My Mother and relatives were born in India and some of them still live there. I on the other hand was born and raised in England, and it shows. Not that I'm rude or ill mannered in any way but if I have an opinion or issue I will voice it as apposed to when my Mum was younger she wouldn't of dared. With No offence intended the women of India seem oppressed to me and quite fearful of having a voice which Mamata was, by the sounds of it, meant to be helping them to have. Whether it's a politician or other type of body in power, to get into a powerful position they're always just going to say what people want to hear then totally screw them over just so their name doesn't get tarnished by any opposition. The only way this will ever change is if these Womens Groups keep banding together to become bigger and stronger so their voice can be heard. I whole heartedly agree May the Force be With Them.

  5. #5 chandrika sen sharma 14 Jun 13

    Amen to that! Knowing the double standard most Indians have regarding women and their rights - to live how they want - it will take a miracle to change this outdated mindset. May the force be with them indeed!

  6. #6 Priya Chatterjee Thomas 14 Jun 13

    ’really good blog mari...
    and well we are definitely a hypocritical society-where else will you find a councillor banning mannequins in lingerie while elsewhere in the country, most definitely, and perhaps in the state where she resides too, temple walls are adorned with sculptures in suggestive poses-perhaps if this girl had worn a half sari exposing her midriff and God knows what else she would have been excused’

  7. #7 david cohen 15 Jun 13

    Mari Marcel Thekaekara's blog on The Hypocrisy of Sexism in India challenges all of us to fight it in our own societies, communities and families.
    I spend time now working on the Defense legislation in the US Congress. We know sexism, abusing and harassing women and gays, is rampant. The authorities have failed to deal with it, confront it and end it.
    Now leaders at the top--President Obama, Secretary Hagel Military leaders-- are clear insisting on zero tolerance. That is necessary but not sufficient. We need systems that fix responsibility in such a way that those abused and attacked can step forward without fear or that they will be mocked or ignored.
    In the US the military has the attention now. But the culture has to change within closed communities, that is barriers must be broken, so that there is no longer a conspiracy of silence that we have seen too much of in the Catholic Church and fundamentalist religious communities.
    We all have lots to do to protect people and change our cultures.
    David Cohen
    Washington, DC
    June 14, 2013
    --
    David Cohen,
    Senior Advisor, Civic Ventures
    Senior Congressional Fellow,
    Council for a Livable World
    E-mail address:[email protected]

  8. #8 joyce gayen 15 Jun 13

    Super one Mari.

  9. #9 Biggentle 15 Jun 13

    It is safer to be male,i reckon, in our societies.Our societies assume a lopsided kind of stand on issues that straddle gender.there is little we can do individually.but collectively and with the right attitude...
    Though 'hypocrisy of sexism' is played out in every society,its prevalence in developing countries seems more .particulary,i think,because the leadership in such countries enjoy a massive degree of media and juridicial neglect- not being in the constant radar of human right activist bodies and not being booked for offences pertaining to abuses, direct or oblique infringements of human rights- and also because the cultures there are being solicitous of the male...infact,it would be wishful thinking to even assume that our religions ascribe the same level of importance and attention to both sexes(i don't wish to go any further).

  10. #10 mari 16 Jun 13

    Mikail

    Thanks for pointing out my meandering. I meant to write a totally stream of consciousness type of piece but changed mid way..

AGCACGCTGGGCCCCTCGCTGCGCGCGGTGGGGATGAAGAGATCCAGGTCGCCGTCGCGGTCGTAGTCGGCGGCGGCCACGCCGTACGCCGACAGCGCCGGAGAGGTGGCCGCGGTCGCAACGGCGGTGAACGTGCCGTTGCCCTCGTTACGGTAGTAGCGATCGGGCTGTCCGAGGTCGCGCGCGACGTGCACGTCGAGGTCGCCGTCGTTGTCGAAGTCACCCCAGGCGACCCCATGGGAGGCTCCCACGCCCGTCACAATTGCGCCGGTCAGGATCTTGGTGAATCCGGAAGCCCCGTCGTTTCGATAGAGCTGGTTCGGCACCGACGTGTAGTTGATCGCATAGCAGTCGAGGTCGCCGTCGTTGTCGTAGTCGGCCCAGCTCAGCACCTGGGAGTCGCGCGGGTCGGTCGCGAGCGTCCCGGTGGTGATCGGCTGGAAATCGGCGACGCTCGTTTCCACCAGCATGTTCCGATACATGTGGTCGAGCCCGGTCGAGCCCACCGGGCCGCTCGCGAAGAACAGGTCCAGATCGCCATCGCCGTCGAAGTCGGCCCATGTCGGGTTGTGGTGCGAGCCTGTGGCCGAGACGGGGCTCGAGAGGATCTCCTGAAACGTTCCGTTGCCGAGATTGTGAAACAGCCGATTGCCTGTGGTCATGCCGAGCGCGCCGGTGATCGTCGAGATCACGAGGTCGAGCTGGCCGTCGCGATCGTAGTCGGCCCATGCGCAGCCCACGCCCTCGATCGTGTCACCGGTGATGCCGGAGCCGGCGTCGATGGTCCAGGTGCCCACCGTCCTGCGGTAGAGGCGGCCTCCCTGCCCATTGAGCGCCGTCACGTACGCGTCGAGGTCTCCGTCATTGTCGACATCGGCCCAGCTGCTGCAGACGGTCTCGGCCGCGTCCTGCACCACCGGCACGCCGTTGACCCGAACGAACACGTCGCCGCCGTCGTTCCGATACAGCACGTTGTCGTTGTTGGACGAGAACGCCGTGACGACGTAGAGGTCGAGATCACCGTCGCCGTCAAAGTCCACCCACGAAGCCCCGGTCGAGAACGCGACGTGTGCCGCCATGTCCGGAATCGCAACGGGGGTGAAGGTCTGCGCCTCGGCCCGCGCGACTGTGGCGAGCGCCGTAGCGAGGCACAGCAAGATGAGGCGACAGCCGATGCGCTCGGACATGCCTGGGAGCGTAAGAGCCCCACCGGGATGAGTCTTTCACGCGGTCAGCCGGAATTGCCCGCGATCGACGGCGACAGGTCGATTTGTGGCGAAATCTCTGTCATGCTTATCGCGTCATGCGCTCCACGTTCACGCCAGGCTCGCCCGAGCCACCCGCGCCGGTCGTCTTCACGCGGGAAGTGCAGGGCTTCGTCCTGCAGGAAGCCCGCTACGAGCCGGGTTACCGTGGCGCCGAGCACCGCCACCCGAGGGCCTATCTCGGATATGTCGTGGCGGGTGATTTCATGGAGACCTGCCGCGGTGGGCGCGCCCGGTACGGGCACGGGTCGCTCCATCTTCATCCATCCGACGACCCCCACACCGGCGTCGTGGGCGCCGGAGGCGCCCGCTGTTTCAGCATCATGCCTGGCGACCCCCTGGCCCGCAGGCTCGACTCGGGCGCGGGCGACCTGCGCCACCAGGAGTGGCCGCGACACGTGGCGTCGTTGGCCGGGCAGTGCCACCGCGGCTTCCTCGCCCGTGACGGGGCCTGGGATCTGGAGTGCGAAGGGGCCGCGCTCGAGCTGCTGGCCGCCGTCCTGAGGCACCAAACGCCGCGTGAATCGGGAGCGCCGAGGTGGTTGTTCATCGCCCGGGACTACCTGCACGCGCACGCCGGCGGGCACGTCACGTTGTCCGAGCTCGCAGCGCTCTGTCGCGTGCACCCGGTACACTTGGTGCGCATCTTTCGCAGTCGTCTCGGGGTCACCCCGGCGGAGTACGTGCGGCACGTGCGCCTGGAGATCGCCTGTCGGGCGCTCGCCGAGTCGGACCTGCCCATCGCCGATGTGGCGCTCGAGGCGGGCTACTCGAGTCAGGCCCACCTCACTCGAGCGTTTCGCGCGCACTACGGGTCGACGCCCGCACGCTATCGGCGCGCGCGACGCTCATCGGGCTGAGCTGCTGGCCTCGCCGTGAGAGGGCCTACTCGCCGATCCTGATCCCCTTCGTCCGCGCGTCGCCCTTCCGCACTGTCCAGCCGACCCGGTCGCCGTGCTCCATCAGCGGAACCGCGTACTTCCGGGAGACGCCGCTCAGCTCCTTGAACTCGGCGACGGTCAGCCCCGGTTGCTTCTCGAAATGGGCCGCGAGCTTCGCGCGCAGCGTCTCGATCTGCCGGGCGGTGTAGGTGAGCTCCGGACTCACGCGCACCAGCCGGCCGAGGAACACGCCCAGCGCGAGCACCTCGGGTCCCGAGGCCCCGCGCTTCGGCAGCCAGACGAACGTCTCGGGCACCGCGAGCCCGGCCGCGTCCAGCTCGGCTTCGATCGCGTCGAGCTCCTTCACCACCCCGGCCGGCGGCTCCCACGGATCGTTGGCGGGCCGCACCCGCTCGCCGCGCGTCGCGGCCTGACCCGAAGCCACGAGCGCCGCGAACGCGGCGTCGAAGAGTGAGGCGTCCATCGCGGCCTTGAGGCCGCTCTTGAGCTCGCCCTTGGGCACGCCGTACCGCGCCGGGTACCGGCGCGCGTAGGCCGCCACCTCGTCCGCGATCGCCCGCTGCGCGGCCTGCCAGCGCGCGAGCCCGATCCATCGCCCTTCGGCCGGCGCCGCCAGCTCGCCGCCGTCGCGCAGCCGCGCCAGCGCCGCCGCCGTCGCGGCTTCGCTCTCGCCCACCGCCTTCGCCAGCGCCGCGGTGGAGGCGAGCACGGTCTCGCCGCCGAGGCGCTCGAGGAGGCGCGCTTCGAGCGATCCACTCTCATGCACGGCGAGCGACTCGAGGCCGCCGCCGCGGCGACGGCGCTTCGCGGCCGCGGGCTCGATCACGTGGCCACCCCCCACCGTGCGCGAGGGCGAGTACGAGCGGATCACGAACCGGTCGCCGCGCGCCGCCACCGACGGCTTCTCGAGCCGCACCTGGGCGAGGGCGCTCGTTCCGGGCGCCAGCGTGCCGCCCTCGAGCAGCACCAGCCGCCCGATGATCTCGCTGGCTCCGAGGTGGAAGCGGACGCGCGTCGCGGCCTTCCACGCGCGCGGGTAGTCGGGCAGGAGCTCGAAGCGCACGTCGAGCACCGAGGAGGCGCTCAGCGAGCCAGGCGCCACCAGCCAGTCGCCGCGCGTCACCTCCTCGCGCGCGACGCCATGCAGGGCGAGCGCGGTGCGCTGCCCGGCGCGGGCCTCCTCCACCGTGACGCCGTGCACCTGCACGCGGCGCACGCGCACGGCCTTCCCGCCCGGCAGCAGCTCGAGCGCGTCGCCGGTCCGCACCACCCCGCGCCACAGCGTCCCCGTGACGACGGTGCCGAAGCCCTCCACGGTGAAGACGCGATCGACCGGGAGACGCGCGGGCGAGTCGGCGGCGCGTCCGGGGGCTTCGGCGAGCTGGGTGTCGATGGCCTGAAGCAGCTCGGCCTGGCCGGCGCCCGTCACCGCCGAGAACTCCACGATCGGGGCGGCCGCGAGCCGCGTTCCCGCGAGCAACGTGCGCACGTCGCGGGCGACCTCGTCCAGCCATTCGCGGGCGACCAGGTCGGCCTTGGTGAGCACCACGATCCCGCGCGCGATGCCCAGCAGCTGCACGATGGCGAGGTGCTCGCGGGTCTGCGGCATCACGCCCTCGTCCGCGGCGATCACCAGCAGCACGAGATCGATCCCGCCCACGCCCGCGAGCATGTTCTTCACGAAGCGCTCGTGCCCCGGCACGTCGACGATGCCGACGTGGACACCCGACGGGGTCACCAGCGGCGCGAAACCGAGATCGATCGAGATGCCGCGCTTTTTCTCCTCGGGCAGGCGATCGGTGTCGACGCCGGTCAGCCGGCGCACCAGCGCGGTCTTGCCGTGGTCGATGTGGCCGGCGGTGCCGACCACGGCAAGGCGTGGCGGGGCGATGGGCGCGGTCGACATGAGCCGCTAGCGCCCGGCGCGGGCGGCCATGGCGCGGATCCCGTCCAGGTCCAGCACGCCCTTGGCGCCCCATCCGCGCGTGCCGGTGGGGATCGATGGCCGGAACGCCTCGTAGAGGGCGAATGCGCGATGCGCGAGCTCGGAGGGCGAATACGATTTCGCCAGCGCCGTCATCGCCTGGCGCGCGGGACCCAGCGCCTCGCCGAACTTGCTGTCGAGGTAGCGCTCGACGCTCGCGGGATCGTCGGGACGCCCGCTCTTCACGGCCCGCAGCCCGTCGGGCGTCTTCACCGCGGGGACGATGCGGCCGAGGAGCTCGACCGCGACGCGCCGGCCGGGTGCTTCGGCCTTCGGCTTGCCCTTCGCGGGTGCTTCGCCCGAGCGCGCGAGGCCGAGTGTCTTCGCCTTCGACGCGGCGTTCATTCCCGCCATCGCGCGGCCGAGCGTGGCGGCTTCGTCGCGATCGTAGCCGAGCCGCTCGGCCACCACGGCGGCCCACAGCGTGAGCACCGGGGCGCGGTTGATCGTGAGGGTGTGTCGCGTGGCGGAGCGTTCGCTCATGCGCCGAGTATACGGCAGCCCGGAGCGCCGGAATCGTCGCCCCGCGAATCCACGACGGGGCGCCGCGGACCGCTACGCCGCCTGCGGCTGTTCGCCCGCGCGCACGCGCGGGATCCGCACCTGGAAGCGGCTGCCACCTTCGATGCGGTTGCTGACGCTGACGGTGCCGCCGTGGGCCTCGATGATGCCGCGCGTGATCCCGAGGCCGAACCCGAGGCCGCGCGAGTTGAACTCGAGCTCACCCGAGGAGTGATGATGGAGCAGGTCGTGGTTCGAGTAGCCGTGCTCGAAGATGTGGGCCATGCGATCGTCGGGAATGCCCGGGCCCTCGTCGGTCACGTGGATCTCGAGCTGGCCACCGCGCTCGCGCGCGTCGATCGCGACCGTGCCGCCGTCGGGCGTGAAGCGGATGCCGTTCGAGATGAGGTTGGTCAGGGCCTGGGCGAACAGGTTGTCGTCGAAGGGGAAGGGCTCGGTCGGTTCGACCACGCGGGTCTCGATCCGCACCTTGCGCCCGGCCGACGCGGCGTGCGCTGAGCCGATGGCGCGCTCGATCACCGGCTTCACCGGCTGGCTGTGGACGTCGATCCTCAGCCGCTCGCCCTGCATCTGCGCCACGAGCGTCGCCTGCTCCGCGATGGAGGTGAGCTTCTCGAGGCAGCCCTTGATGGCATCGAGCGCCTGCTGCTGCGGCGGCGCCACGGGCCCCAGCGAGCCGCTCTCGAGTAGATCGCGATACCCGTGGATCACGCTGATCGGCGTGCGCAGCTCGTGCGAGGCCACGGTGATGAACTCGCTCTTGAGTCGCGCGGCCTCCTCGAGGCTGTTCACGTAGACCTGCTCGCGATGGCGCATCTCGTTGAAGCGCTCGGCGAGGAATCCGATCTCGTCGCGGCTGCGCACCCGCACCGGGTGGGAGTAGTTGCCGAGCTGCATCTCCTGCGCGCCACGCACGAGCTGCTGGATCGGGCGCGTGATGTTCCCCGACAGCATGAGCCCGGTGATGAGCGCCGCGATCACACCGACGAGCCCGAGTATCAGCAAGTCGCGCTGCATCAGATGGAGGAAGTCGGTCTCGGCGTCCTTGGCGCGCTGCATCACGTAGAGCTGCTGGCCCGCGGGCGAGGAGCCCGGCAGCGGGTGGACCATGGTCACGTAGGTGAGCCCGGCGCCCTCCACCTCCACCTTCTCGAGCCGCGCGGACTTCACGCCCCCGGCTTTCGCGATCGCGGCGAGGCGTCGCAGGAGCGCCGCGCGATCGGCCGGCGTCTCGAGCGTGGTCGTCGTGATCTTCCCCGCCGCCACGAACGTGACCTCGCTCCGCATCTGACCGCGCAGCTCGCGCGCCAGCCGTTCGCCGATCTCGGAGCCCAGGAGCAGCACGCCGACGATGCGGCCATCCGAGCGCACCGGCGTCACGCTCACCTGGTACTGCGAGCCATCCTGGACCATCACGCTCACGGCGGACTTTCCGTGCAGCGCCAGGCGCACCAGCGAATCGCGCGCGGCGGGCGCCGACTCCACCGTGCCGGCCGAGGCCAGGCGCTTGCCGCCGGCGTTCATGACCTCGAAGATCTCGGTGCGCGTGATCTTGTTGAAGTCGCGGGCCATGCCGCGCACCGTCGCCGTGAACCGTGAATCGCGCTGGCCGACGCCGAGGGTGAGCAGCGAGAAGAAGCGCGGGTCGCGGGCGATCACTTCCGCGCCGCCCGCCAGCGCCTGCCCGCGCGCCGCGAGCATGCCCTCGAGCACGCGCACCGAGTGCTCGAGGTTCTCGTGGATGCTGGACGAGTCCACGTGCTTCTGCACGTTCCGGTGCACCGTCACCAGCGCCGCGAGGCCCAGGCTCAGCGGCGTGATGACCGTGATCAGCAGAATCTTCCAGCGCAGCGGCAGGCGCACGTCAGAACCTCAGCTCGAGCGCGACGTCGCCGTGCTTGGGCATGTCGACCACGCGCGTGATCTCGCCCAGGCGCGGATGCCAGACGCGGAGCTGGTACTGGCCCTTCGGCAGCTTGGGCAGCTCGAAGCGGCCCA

... a blog, at least, the NI blog, is limited to 600 words and I find this limiting..howsomever..please send me yr email and I will write a longer piece (I am starting another blog soon as well as longer articles) and mail it to you...

    I go ballistic each time I read about rape and now little children being raped, something we'd never heard about in India...and yes I have the same reaction, the vermin who rape children and women dont deserve our sympathy nor do we need to spend thousands on keeping them alive in our prisons..
    I believe I am against the death penalty but then I would cheerfully castrate rapists..hang, draw and quarter them too...
    I must say, I am not rational or reasonable on this issue of rapists and pedophiles..

    I am haunted by the picture of April Jones..

    Its frightening to think of men being falsely accused, but I think DNA testing etc. could prevent that, not merely hearsay or unbacked evidence...

    thanks for writing in...appreciate the critique


    Good article. However, too short and seems like your point got lost somewhere down the line. I am confused as to what you wanted to highlight as the article drifted on. Is your point that you would like to see indian values change (such as those of Gunjan's neighbour to be able to take such idiotically drastic steps) or that bollywood is steering us wrongly by sensationalising sexuality by women, or rather that both the common man and politicians alike should be accountable for their actions as far as womens' rights are concerned? I agree that the country has taken the wrong direction as far as womens safety is concerned and that all the above points maybe, in part, to blame for the rise in incidents against women. I think it would be a welcome change for India to take a page out of the arab world's books and punish those who commit these heinous crimes by cutting off their genitals ( I know this sounds extreme, but so are some of the crimes against women in our country.)
    As for the backlash that will come after ( eg. women falsely implicating men etc etc.) I would be interested to know your take on that?

    - See more at: http://newint.org/blog/2013/06/14/women-violence-india/#sthash.mBFPiE2E.dpuf

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About the author

Mari Marcel Thekaekara a New Internationalist contributor

Mari is a writer based in Gudalur, in the Nilgiri hills of Tamil Nadu. She writes on human rights issues with a focus on dalits, adivasis, women, children, the environment, and poverty. Mari's book Endless Filth, published in 1999, on balmikis, is to be followed by a second book on campaigns within India to abolish manual scavenging work. She co-founded Accord in 1985 to work with Adivasi people. Mari has been a contributor to New Internationalist since 1991.

About the blog I travel around India a lot, covering dalit and adivasi issues. I often find myself really moved by stories that never make it to the mainstream media. My son Tarsh suggested I start blogging. And the New Internationalist collective are the nicest bunch of editors I’ve worked with. So here goes.